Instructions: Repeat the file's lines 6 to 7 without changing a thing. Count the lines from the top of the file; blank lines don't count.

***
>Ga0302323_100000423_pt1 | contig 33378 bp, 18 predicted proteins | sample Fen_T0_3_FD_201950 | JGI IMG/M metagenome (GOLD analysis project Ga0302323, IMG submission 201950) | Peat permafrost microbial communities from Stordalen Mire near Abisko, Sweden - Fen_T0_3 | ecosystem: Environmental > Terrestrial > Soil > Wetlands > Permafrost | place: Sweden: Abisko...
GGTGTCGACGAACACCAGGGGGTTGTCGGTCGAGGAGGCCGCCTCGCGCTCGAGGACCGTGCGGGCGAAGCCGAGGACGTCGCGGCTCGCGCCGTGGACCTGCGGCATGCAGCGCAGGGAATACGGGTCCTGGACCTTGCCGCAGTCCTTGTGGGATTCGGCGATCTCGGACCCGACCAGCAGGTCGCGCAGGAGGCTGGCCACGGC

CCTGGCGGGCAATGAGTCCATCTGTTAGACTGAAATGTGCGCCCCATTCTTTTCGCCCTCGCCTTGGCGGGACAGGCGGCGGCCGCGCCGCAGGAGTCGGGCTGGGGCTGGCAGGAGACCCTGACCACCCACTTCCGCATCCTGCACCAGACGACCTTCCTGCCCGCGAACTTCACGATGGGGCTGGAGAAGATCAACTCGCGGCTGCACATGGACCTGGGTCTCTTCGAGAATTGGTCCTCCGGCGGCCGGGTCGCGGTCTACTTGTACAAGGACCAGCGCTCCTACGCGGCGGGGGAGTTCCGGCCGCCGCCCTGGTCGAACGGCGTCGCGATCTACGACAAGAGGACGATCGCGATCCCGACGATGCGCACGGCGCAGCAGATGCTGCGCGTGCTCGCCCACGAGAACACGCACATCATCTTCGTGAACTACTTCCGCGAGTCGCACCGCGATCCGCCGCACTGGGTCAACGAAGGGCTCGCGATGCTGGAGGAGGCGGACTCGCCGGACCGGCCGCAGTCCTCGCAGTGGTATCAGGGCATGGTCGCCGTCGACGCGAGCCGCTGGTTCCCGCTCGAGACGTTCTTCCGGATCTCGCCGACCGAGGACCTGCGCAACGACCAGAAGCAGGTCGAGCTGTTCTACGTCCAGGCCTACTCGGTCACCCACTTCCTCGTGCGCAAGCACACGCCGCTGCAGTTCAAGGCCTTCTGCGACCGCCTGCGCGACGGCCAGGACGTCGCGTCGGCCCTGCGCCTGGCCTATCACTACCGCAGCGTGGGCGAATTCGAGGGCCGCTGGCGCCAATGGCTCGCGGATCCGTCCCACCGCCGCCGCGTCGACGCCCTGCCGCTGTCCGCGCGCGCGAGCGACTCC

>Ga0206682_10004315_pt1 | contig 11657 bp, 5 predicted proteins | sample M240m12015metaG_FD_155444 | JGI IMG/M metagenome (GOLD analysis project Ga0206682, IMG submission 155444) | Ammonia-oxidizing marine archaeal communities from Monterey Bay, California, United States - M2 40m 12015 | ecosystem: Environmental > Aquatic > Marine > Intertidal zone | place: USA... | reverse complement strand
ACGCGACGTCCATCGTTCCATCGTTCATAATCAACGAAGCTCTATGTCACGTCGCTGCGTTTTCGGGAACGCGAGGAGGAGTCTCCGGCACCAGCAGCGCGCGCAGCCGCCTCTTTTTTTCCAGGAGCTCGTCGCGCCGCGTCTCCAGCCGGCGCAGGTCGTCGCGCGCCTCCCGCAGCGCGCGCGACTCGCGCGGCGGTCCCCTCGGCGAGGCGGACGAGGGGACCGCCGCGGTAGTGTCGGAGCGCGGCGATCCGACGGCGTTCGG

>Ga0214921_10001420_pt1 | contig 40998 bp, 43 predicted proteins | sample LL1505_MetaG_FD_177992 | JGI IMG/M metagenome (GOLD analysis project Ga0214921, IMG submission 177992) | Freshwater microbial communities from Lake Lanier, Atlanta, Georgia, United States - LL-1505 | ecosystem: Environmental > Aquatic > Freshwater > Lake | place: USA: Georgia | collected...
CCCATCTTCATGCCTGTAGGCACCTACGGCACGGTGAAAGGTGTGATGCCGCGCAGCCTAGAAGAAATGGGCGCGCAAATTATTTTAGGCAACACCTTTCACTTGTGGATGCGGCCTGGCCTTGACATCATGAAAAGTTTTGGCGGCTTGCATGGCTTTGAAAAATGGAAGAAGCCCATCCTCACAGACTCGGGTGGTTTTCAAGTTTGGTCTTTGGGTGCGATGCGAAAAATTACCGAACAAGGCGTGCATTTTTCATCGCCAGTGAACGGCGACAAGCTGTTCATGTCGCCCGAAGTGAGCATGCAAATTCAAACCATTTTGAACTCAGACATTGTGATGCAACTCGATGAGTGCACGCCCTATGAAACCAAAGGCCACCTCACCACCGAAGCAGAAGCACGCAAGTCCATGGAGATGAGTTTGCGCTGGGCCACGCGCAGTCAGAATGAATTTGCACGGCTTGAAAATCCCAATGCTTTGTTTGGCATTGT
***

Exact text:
>Ga0214921_10001420_pt1 | contig 40998 bp, 43 predicted proteins | sample LL1505_MetaG_FD_177992 | JGI IMG/M metagenome (GOLD analysis project Ga0214921, IMG submission 177992) | Freshwater microbial communities from Lake Lanier, Atlanta, Georgia, United States - LL-1505 | ecosystem: Environmental > Aquatic > Freshwater > Lake | place: USA: Georgia | collected...
CCCATCTTCATGCCTGTAGGCACCTACGGCACGGTGAAAGGTGTGATGCCGCGCAGCCTAGAAGAAATGGGCGCGCAAATTATTTTAGGCAACACCTTTCACTTGTGGATGCGGCCTGGCCTTGACATCATGAAAAGTTTTGGCGGCTTGCATGGCTTTGAAAAATGGAAGAAGCCCATCCTCACAGACTCGGGTGGTTTTCAAGTTTGGTCTTTGGGTGCGATGCGAAAAATTACCGAACAAGGCGTGCATTTTTCATCGCCAGTGAACGGCGACAAGCTGTTCATGTCGCCCGAAGTGAGCATGCAAATTCAAACCATTTTGAACTCAGACATTGTGATGCAACTCGATGAGTGCACGCCCTATGAAACCAAAGGCCACCTCACCACCGAAGCAGAAGCACGCAAGTCCATGGAGATGAGTTTGCGCTGGGCCACGCGCAGTCAGAATGAATTTGCACGGCTTGAAAATCCCAATGCTTTGTTTGGCATTGT